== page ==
You don't understand the point of hashtags. The concept isn't to link to other tags, the concept is to make your post discoverable by other people. They're hashtags, after all, they tag a post as being related to some concept.

They're just like the tags underneath the Slashdot articles that no one pays attention to, like pleasestop and ohnoitsbennett. They're "reverse hyperlinks" if you will, designed not to send you to other pages, but to get you there from other pages.

Comment: Re:Not surprising at all. (Score 1) 250

by _xeno_ (#48531917) Attached to: Apple Accused of Deleting Songs From iPods Without Users' Knowledge

Moreover it isn't deleting the files as is obvious from just looking at iTunes itself.

Oh, no, I'm pretty sure the OP is trolling and that if he checked within iTunes he'd see he still has all his Ramones music. But my guess is that he's backing up from Windows/Mac OS X to Linux or something like that so anything special Mac OS X does for Time Machine wouldn't work, and that he does have an rsync log showing a bunch of files being deleted. It just should also show a bunch of new files with strangely similar names being added at the same time.

Comment: Re:Not surprising at all. (Score 3, Interesting) 250

by _xeno_ (#48528215) Attached to: Apple Accused of Deleting Songs From iPods Without Users' Knowledge

I'll bet if you do constantly rsync your iTunes music directory you will see deleted files. Because if you have iTunes set to "manage music" it will rename files according to some scheme that seems to randomly change over time. (Or because you changed some metadata like the song's name.) So it's entirely possible that a whole bunch of files were "deleted" - because iTunes moved them to a different location, and as far as I know, rsync doesn't have the ability to track files being moved around. (And a bit of Googling suggests this is in fact the case and offers some workarounds.)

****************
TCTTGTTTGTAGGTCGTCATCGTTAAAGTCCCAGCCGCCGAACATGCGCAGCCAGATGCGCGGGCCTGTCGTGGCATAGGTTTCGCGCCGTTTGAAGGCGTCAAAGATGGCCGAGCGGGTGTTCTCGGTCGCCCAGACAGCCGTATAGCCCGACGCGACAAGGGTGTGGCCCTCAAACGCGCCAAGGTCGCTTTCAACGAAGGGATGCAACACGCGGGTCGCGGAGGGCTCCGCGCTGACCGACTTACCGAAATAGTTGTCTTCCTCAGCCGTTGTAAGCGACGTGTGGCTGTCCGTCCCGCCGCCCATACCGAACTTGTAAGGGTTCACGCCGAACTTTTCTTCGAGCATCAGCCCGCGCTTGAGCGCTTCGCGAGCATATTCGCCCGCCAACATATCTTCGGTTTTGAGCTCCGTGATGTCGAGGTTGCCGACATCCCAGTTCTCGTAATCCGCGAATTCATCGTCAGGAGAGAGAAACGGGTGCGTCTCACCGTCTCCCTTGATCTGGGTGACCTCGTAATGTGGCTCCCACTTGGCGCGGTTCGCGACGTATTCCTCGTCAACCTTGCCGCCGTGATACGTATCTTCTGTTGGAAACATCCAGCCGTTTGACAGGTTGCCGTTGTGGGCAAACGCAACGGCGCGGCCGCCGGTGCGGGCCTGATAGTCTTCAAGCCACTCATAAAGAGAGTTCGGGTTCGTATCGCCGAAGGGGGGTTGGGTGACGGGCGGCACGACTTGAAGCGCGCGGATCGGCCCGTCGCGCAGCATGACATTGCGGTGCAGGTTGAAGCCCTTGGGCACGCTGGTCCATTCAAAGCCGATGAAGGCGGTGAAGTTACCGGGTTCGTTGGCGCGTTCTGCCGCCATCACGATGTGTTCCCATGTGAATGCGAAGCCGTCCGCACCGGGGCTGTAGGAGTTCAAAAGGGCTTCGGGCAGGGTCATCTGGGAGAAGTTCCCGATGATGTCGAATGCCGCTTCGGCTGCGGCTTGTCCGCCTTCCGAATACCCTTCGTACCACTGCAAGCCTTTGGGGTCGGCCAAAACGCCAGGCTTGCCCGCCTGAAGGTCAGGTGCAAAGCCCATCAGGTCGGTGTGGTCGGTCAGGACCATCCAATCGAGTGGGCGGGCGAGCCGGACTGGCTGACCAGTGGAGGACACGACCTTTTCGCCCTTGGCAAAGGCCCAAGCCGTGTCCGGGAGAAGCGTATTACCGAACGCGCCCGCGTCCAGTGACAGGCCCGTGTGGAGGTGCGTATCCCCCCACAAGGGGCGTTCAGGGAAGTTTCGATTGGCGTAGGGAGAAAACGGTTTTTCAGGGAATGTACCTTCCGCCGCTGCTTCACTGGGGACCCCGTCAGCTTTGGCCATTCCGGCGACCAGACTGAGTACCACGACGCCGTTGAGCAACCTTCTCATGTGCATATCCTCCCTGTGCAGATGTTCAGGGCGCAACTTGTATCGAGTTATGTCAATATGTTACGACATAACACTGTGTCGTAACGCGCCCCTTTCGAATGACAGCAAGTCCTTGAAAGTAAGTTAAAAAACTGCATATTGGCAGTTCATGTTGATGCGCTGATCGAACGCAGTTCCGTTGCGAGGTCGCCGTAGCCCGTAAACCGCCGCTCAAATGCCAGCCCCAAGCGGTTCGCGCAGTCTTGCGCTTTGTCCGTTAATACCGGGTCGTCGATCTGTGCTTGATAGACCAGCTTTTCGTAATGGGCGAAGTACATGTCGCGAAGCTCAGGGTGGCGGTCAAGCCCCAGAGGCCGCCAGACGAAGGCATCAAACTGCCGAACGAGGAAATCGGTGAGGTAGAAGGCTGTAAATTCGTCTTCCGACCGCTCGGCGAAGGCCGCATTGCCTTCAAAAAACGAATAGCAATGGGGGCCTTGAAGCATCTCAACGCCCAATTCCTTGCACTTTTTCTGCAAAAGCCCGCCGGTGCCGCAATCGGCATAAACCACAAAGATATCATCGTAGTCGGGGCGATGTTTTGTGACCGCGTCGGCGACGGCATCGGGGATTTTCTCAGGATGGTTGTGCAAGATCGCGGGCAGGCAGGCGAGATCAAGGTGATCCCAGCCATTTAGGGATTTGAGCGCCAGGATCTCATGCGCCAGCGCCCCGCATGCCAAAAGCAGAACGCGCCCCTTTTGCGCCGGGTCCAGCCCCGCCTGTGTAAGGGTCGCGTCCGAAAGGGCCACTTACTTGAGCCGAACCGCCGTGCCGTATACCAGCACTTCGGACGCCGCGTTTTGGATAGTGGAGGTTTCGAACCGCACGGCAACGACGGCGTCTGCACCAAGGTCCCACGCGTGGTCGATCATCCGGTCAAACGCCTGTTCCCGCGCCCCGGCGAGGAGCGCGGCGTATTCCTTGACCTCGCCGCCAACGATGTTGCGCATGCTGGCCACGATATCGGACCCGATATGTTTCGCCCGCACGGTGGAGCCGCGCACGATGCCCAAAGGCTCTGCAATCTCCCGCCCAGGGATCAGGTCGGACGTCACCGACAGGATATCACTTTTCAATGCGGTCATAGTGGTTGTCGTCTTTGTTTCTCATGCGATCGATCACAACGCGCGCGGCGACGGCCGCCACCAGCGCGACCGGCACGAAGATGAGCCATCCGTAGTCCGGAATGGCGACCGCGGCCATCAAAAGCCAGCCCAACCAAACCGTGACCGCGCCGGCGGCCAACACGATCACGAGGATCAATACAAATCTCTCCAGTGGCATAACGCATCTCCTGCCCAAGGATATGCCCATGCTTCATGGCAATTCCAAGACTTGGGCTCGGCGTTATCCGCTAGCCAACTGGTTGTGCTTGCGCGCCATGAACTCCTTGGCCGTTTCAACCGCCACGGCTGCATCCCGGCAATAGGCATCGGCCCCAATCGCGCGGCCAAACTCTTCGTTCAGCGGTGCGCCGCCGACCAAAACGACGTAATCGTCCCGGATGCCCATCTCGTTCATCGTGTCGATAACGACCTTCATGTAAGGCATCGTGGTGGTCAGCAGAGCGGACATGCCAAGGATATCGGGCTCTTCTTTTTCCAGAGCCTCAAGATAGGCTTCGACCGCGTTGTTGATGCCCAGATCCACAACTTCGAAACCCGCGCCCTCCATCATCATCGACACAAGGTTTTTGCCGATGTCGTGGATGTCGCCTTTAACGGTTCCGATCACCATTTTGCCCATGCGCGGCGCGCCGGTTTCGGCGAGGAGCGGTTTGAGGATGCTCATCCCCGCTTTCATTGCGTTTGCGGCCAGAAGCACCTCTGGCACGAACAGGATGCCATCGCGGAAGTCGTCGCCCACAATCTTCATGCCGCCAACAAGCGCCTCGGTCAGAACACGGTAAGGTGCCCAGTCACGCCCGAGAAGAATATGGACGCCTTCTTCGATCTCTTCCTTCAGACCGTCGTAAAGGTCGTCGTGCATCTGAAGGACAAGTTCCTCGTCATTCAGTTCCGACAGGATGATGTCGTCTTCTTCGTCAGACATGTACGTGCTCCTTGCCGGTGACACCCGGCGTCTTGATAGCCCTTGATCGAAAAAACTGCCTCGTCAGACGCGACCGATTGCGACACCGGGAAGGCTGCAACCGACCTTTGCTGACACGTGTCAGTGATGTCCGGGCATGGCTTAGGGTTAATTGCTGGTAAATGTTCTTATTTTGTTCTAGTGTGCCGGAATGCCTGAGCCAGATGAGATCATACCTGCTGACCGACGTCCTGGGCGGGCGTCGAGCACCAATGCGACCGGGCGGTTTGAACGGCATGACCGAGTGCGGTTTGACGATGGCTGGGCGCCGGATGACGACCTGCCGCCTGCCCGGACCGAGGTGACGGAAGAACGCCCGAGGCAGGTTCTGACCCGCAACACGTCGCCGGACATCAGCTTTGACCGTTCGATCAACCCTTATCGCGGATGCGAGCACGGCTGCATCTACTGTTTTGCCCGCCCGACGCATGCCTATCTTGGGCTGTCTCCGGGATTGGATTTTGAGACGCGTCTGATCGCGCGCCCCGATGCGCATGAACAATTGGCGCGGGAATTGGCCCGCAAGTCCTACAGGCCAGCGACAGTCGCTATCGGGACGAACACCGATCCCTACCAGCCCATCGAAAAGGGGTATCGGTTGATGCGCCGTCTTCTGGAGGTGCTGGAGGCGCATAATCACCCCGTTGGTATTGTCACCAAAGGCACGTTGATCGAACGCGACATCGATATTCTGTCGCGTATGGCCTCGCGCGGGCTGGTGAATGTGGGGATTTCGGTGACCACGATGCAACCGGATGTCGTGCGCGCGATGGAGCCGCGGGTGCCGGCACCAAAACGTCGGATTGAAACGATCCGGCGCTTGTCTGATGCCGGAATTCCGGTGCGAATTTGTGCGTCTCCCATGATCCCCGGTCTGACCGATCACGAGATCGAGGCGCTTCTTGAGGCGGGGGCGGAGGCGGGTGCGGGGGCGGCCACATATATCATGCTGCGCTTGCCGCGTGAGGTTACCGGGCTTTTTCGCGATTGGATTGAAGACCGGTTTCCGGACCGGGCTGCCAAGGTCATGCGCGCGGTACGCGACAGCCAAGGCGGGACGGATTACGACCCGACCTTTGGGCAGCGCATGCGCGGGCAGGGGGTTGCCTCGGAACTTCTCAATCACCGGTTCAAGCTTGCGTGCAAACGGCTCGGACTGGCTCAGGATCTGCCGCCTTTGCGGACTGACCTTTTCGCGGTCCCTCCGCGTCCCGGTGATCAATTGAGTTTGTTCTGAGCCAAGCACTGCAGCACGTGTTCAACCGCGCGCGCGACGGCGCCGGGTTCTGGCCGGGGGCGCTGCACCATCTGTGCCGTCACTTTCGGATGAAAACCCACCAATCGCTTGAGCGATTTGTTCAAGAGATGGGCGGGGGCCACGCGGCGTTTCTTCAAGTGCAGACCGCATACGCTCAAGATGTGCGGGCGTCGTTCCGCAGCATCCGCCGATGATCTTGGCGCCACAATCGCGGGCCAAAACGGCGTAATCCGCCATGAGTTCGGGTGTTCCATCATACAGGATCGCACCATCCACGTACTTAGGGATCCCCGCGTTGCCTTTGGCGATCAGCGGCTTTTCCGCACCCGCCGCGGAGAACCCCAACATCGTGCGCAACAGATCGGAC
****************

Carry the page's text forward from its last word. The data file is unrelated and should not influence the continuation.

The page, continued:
Comment: Re:I knew it! (Score 2) 250

by _xeno_ (#48527759) Attached to: Apple Accused of Deleting Songs From iPods Without Users' Knowledge

Neither have I. I've never had it delete a song. What I have seen it do (multiple fucking times) is refuse to sync new music over to an iPhone. It'll get as far as "waiting for items to copy" and then just sit there for as long as you're willing to wait, not copying a thing. Googling (and bitching about it on Facebook) reveals I am nowhere near alone in experiencing this problem.

Comment: Re:I knew it! (Score 2, Interesting) 250

by _xeno_ (#48526485) Attached to: Apple Accused of Deleting Songs From iPods Without Users' Knowledge

Did iTunes do it or did the OS she was running do it?

Because as far as I know, unless the thumbdrive was an iPod itself, iTunes isn't capable of formatting it.

I'm guessing that you did something like create a thumbdrive using NTFS or whatever Mac OS X's file system is (HFS?) and then tried to use it on the opposite OS, which balked, and offered to reformat the drive into a filesystem it understood, which your niece just hit "OK" for.

Because iTunes may be a piece of shit (as far as I can tell, when iTunes Match released, Apple intentional broke syncing so it's no longer possible to sync music from iTunes), but I've never heard it do that. (I really should clarify that last one since you can get it to sync, but it easily breaks such that it will stop adding new music to an iPod/iPhone until you factory reset it and copy everything over again. At which point it will break again, so every time you get a new album outside of iTunes, you're in for another "factory reset and copy everything over again" loop. Which sounds like what this lawsuit is about, actually. Oh, and based on the last time this happened, it will then copy things over wrong so that metadata for songs refers to the wrong songs and some songs don't copy completely. I'm not arguing that iTunes isn't a completely broken piece of shit - it is - just that I've never seen it format thumbdrives.)

A method of solution is perfect if we can forsee from the start, and even prove, that following that method we shall attain our aim. -- Leibnitz